Providing a swift and easy onboarding experience has become an essential component of financial institutions’ (FIs’) offerings since the pandemic’s onset sent consumers online to conduct their banking. Persuading potential customers to sign up for products in any channel begins by winning their trust, however.
This increasingly means putting the ID verification part of the onboarding process directly into the hands of consumers, Rami Thabet, vice president of digital product at Royal Bank of Canada (RBC), explained in a recent PYMNTS interview. The bank officially became the first Canadian FI to allow consumers to digitally verify their identities via government-supported ID documents, including driver’s licenses and passports, in March 2020. The solution was designed to conform with consumers’ own comfort levels when providing such personal details, offering potential customers a variety of onboarding options based on their current privacy needs. Customers can onboard completely on their own via the bank’s mobile app or website, or they may do so by connecting with bank advisers either remotely or at brick-and-mortar locations, Thabet said.
“What is interesting in Canada [is that] we had always seen consumers being incredibly focused on privacy [regarding the] data and the information that is kept about them,” he said of the service. “The corollary to that is that FIs are among the most trustworthy institutions in Canada in the eyes of the consumer … so what we wanted to do is leverage that and reinforce that.”
The ability to leverage that sense of trust will be a key differentiator for banks as more consumers go online first to find new banking products or FIs — a growing preference that is also changing their expectations for digital privacy.
Consumer Trust And Changing Digital Privacy Needs
The surge in fraud during the pandemic also appears to have increased consumers’ concerns regarding the safety of their data. Simply putting a privacy standard online for the consumer’s edification no longer cuts it for FIs in this environment, Thabet explained. FIs must convince potential customers that the organization is taking these concerns to heart. RBC’s identity verification process during onboarding is designed so that the necessary ID documents always remain in the hands of clients — no matter how they onboard, he said.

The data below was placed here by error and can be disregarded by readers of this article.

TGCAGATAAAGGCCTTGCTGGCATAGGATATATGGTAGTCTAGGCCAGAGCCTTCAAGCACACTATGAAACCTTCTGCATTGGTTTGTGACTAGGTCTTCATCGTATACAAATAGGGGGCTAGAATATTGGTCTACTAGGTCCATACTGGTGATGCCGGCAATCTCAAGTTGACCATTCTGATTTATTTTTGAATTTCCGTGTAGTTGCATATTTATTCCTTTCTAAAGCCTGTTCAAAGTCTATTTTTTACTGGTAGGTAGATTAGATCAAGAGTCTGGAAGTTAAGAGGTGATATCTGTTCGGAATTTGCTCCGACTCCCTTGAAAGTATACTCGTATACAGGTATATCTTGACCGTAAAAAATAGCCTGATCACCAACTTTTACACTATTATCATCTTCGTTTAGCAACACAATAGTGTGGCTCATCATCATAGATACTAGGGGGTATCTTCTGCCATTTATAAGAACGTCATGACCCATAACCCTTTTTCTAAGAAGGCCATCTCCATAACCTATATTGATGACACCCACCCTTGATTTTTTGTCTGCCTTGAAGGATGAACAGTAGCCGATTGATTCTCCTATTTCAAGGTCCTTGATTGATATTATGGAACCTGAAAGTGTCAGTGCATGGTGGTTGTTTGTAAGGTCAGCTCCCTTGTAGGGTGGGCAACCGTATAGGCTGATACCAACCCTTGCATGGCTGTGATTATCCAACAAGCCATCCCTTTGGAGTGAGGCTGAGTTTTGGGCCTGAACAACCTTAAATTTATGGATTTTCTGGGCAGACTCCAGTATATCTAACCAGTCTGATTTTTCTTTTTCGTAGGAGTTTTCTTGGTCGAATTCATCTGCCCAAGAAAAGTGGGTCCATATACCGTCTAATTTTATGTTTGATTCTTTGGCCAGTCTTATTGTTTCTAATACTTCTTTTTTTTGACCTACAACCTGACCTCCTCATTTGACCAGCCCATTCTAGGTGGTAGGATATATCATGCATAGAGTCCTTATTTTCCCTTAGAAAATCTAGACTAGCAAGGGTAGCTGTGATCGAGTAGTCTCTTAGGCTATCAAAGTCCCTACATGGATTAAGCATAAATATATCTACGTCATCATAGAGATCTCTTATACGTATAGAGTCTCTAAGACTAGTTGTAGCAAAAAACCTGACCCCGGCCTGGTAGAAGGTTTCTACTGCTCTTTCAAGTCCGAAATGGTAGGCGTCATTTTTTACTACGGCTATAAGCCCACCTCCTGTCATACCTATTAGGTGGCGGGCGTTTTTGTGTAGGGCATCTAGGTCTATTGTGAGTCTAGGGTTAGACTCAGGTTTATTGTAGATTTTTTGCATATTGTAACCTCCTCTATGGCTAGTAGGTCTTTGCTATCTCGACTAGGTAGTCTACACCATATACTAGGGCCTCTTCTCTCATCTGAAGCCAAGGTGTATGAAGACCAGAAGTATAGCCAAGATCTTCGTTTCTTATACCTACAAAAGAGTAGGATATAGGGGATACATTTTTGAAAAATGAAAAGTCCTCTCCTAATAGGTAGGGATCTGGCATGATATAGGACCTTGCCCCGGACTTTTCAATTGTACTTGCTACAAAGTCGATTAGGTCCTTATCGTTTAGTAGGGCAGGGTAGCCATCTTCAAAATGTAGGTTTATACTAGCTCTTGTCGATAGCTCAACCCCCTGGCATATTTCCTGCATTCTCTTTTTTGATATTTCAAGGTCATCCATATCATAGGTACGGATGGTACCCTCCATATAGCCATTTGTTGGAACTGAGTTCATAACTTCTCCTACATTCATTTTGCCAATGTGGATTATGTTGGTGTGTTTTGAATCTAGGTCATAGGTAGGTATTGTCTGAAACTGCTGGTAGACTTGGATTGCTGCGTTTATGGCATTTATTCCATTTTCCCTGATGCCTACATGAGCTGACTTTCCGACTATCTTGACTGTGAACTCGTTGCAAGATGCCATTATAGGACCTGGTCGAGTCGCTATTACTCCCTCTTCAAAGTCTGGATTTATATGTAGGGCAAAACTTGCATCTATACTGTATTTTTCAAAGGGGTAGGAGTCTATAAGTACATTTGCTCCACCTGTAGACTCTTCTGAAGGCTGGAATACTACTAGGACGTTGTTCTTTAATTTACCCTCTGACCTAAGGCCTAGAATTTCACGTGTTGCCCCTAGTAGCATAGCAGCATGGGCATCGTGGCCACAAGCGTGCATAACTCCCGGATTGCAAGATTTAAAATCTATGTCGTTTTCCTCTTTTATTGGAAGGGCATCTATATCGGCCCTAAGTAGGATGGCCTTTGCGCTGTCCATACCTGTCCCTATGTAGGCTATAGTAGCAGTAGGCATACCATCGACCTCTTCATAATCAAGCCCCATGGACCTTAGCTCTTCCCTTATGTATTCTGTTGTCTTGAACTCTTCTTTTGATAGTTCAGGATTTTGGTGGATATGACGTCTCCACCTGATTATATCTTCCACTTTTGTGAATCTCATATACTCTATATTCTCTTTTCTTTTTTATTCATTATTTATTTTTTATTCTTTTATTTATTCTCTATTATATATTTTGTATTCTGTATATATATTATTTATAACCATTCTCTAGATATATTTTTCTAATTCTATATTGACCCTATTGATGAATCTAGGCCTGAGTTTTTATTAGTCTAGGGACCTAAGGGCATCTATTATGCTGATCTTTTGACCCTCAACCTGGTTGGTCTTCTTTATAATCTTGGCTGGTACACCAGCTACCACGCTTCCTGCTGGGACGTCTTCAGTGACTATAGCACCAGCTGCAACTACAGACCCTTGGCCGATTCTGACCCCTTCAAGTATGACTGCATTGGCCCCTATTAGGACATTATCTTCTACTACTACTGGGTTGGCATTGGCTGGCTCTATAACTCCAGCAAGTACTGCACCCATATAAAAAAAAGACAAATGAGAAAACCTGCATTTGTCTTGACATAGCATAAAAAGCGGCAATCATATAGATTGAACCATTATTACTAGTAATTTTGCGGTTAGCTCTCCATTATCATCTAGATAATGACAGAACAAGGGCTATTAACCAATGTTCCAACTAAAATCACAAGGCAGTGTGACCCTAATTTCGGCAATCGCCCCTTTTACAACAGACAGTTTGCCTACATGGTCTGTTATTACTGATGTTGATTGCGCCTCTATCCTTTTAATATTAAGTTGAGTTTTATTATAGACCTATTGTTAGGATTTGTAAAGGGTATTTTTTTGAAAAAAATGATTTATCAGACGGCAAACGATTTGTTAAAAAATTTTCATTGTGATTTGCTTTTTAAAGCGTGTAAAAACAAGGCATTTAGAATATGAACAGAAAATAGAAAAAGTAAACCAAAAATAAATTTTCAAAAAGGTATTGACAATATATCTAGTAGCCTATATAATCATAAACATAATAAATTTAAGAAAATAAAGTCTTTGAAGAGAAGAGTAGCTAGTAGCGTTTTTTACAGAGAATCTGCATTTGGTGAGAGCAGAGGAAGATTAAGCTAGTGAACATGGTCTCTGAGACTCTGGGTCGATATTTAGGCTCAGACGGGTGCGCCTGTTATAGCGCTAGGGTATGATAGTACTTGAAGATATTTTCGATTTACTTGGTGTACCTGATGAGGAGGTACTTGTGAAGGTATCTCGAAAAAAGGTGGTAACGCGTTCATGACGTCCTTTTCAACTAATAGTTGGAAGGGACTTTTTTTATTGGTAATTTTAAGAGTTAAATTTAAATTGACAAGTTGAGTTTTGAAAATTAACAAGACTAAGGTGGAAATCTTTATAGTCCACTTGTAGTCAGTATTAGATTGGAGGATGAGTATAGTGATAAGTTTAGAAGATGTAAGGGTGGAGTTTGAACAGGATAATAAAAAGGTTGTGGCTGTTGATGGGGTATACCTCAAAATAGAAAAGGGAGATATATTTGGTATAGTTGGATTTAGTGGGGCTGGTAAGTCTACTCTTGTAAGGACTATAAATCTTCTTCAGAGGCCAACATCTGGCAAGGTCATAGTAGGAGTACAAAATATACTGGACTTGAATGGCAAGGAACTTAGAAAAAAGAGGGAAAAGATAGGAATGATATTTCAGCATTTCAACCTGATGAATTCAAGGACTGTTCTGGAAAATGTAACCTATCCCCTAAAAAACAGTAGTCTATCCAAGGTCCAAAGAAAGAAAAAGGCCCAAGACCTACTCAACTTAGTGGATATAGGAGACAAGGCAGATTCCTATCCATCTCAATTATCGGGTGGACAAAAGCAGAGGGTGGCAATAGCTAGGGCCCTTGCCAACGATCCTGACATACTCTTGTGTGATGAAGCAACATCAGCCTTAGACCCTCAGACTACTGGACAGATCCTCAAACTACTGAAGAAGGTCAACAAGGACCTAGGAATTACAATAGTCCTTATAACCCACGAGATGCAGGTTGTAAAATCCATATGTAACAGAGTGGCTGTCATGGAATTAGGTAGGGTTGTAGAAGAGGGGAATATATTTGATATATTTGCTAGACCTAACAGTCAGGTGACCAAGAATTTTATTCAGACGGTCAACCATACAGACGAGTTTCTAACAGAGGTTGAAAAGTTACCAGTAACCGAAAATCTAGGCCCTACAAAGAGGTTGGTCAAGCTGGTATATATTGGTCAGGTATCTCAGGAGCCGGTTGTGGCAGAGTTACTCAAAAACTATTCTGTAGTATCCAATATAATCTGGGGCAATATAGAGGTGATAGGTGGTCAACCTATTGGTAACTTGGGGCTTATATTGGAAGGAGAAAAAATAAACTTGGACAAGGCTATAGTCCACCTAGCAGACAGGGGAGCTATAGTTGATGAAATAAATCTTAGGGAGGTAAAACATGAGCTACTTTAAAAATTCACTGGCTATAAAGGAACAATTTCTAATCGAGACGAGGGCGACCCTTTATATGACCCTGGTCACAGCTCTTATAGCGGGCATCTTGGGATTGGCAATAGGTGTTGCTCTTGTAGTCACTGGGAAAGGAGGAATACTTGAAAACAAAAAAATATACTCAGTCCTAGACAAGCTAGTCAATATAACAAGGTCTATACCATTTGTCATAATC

“Even when you are interacting with an adviser, when it comes time to verify your identity, … what is happening on the adviser’s desktop pushes out to the client’s mobile phone,” he said. “And then the client scans their ID and their passport, [in] their own privacy, in their own time, and [within] their own location off their own phone. At no point do we ask a client to give us their ID. It is a very important nuance — it is a very small element of the experience, but it is incredibly emotive, and we [have] reinforced to the client that your privacy is paramount, and there is nothing more private than you doing it by yourself on your own phone.”
More customers than ever are primarily interacting with their banks through online channels. This places more importance on using inherently digital technologies that can seamlessly authenticate users via these avenues, Thabet explained, including automated technologies like artificial intelligence (AI). RBC utilizes AI to help speed up consumers’ identity verification procedures on its mobile app, for example.
“We are leveraging a lot of that [technology] and the data that is available [there] to add security to the system, [not only] to ensure that ID proofing is in place but also to give clients the confidence that we have their security and privacy well managed through[out] the process and finally to create a really compelling experience where repeat data entry is not required,” he said.
Convincing potential and existing customers that banks will keep their data secure from the point of onboarding is going to carry more weight as the migration to digital-first banking accelerates. Self-serve transactions at RBC — including payments, changes of address or other such tasks consumers conduct independently — represented nearly 94 percent of transactions at the bank at the start of the fiscal year, for example. This is a shift that would have taken decades without the impetus of the global health crisis, Thabet said, but it does not mean that digital-first consumers are willing to give up all the benefits of in-person banking.
Digital Identity And The Human Element
Consumers still anticipate being able to connect with human bank associates whenever and wherever they like, including when onboarding. Thabet has observed that users flocking to digital channels during the pandemic have still sought the personalization they associate with onboarding at brick-and-mortar locations.
“What we [have seen are] clients [who] were not simply looking for us to point them at a mobile app or a website and say ‘Good luck,’ but [who] were looking for digital tools that help … transcend the physical-digital divide,” he said. “So you are still working with an adviser, you are still leaning into the great human network that FIs have, but [you are] supported by a robust digital capability.”
Determining how to bridge the divide between the levels of trust consumers place in digital and physical banking channels will likely be the key challenge for FIs in the coming years. Banks will need to keep a close watch on how consumers view digital identity and privacy to succeed in bridging this gap.
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